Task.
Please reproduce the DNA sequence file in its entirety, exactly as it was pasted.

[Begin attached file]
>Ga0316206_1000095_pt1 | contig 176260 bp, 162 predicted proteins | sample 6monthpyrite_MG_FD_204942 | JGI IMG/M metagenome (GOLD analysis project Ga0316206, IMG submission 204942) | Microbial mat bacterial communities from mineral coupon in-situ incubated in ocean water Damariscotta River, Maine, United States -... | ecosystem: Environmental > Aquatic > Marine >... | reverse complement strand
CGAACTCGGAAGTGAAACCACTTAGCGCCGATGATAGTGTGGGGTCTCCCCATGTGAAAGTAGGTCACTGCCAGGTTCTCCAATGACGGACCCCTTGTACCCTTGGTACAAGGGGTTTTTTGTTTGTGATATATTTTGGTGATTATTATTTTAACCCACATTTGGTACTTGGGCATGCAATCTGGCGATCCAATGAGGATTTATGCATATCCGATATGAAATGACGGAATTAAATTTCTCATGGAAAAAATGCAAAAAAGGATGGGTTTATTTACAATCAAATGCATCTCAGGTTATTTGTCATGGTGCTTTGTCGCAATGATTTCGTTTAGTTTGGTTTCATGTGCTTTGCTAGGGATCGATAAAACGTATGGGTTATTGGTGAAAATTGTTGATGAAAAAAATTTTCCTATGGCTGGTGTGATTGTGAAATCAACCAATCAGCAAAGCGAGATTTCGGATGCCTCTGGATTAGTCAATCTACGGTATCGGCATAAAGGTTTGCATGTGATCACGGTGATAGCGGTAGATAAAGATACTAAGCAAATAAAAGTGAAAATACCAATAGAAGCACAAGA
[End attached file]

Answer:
>Ga0316206_1000095_pt1 | contig 176260 bp, 162 predicted proteins | sample 6monthpyrite_MG_FD_204942 | JGI IMG/M metagenome (GOLD analysis project Ga0316206, IMG submission 204942) | Microbial mat bacterial communities from mineral coupon in-situ incubated in ocean water Damariscotta River, Maine, United States -... | ecosystem: Environmental > Aquatic > Marine >... | reverse complement strand
CGAACTCGGAAGTGAAACCACTTAGCGCCGATGATAGTGTGGGGTCTCCCCATGTGAAAGTAGGTCACTGCCAGGTTCTCCAATGACGGACCCCTTGTACCCTTGGTACAAGGGGTTTTTTGTTTGTGATATATTTTGGTGATTATTATTTTAACCCACATTTGGTACTTGGGCATGCAATCTGGCGATCCAATGAGGATTTATGCATATCCGATATGAAATGACGGAATTAAATTTCTCATGGAAAAAATGCAAAAAAGGATGGGTTTATTTACAATCAAATGCATCTCAGGTTATTTGTCATGGTGCTTTGTCGCAATGATTTCGTTTAGTTTGGTTTCATGTGCTTTGCTAGGGATCGATAAAACGTATGGGTTATTGGTGAAAATTGTTGATGAAAAAAATTTTCCTATGGCTGGTGTGATTGTGAAATCAACCAATCAGCAAAGCGAGATTTCGGATGCCTCTGGATTAGTCAATCTACGGTATCGGCATAAAGGTTTGCATGTGATCACGGTGATAGCGGTAGATAAAGATACTAAGCAAATAAAAGTGAAAATACCAATAGAAGCACAAGA